Unlike some previous Acer laptops we’ve looked at, such as the Aspire Timeline 4810T, the placement of the 7735Z’s touchpad means it doesn’t suffer from accidental palm swipes. In the highly unlikely case that you do still encounter this problem, you can always deactivate the touchpad using a large, orange-backlit button beside it.
On the topic of the touchpad, it’s also pretty decent. Acer has gone for the same pleasant textured surface on both the laptop’s palm-rests and the pad, which is only demarcated by being slightly indented and offers excellent sensitivity.
Our only complaint concerns the pad’s buttons, which are integrated into a single rocker switch. Considering how many laptops Acer churns out, you’d think it would get something as basic as this right. Due to the large, unresponsive zone in the middle, the useable area of each button is very small. Moreover, even when you do manage to press one, the buttons feel stiff and lack feedback – right-clicking is especially awkward. One wouldn’t go so far as to say it’s a deal-breaker, but it could be better.
Moving onto connectivity, the 7735Z furnishes you with all the essentials, though eSATA and an ExpressCard slot are notable absentees. On the left we have the power jack in the laptop’s large hinge, followed by a Gigabit Ethernet port, VGA and HDMI video outputs, two USB ports spaced well apart (another plus point for Acer’s design team) and three 3.5 audio jacks for analogue surround sound, one of which doubles as a digital output.
Neatly tucked away under the machine’s protruding lip at the front is a memory card reader that will take the usual suspects such as SD/HC, xD, and MS/Pro. Along the right, meanwhile, you’ll find a further two USB ports, tray-loading DVD-Rewriter, modem port (undoubtedly still handy for some) and the lock slot.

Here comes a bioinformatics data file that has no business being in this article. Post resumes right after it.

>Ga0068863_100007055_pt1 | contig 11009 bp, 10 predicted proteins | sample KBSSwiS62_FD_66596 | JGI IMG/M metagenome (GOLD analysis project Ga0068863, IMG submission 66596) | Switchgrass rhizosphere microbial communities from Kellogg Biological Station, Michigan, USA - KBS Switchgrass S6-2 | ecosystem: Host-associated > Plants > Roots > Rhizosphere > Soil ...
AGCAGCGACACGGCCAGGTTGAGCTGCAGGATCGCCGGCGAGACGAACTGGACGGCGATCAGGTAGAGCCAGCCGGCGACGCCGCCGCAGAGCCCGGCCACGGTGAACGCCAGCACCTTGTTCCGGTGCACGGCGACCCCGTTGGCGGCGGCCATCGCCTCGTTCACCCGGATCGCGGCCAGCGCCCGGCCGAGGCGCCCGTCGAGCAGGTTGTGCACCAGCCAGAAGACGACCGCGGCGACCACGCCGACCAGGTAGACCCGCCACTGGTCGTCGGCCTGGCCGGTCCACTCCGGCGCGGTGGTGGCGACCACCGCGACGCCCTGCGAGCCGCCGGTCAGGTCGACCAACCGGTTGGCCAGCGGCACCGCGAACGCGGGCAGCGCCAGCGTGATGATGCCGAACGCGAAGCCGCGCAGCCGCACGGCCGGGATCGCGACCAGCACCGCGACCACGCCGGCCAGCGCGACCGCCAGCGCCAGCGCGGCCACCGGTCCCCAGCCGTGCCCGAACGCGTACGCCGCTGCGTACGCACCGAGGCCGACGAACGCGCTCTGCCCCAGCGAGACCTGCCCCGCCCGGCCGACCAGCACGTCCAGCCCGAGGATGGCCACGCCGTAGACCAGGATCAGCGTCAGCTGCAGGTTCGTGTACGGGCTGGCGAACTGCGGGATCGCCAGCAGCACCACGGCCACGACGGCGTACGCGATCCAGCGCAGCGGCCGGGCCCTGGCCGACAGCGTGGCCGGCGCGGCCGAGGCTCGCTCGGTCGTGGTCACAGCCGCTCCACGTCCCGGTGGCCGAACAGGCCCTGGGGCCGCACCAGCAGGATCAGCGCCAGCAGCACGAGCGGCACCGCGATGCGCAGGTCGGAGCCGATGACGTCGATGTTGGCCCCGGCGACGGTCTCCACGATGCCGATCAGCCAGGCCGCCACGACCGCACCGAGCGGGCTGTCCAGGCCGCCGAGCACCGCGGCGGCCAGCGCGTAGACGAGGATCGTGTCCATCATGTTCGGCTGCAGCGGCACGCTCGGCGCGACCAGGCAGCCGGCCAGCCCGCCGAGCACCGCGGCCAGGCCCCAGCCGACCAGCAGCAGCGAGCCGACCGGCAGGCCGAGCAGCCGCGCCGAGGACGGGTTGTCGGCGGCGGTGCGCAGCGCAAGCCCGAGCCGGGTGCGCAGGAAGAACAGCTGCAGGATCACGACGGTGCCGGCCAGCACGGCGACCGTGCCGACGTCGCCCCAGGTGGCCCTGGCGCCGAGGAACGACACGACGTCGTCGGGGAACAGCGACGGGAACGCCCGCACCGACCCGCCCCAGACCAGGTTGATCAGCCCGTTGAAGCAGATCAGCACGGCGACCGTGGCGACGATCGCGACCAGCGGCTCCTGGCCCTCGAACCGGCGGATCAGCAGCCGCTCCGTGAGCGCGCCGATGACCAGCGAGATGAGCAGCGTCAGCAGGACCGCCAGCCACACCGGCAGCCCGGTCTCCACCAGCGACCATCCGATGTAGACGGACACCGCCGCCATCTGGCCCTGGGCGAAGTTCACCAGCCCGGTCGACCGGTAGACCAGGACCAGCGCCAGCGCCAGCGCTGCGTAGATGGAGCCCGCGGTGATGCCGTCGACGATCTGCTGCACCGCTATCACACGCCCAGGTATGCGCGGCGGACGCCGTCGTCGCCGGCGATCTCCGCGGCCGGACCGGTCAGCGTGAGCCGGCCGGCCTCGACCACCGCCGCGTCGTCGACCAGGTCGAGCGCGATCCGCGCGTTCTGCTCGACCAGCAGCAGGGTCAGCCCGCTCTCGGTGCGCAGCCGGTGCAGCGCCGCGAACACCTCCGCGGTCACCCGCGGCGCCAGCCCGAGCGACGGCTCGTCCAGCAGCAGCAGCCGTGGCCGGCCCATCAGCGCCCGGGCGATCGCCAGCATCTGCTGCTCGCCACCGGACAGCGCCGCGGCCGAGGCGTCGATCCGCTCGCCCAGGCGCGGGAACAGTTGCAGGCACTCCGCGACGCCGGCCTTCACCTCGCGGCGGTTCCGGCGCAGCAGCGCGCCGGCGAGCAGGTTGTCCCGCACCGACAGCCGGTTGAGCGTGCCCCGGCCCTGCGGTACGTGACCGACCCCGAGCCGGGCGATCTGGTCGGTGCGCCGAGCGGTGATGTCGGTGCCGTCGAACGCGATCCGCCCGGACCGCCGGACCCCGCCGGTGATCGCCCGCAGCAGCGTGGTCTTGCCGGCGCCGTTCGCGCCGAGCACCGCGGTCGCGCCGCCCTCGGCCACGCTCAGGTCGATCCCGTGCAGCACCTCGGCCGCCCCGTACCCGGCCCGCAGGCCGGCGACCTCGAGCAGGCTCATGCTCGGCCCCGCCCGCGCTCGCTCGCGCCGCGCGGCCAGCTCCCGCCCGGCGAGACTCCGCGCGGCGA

As this Acer is rather large and proudly sports both Dolby Home Theater and Virtual Surround logos, we were hoping for a decent performance from its speakers: we weren’t disappointed. Sure it still can’t match a good set of external speakers, but the thumping bass and deep soundstage on offer here could well go up against the likes of Toshiba’s Satellite series, ensuring you can enjoy music and videos without immediate recourse to a set of headphones.
While the speakers are above average, the 17.3in display is just okay, which is no surprise given the sub-£500 asking price. Its 16:9 aspect contains a roomy 1,600 x 900 native resolution, giving you a little more real-estate than your typical 15.6 or 16.4in laptop. Dark detailing is reasonable and the backlight, though slightly uneven, doesn’t bleed at the edges. Small text could be sharper and viewing angles are inevitably quite shallow, but overall we can’t see many people having cause for complaint unless they particularly dislike glossy, reflective screens.
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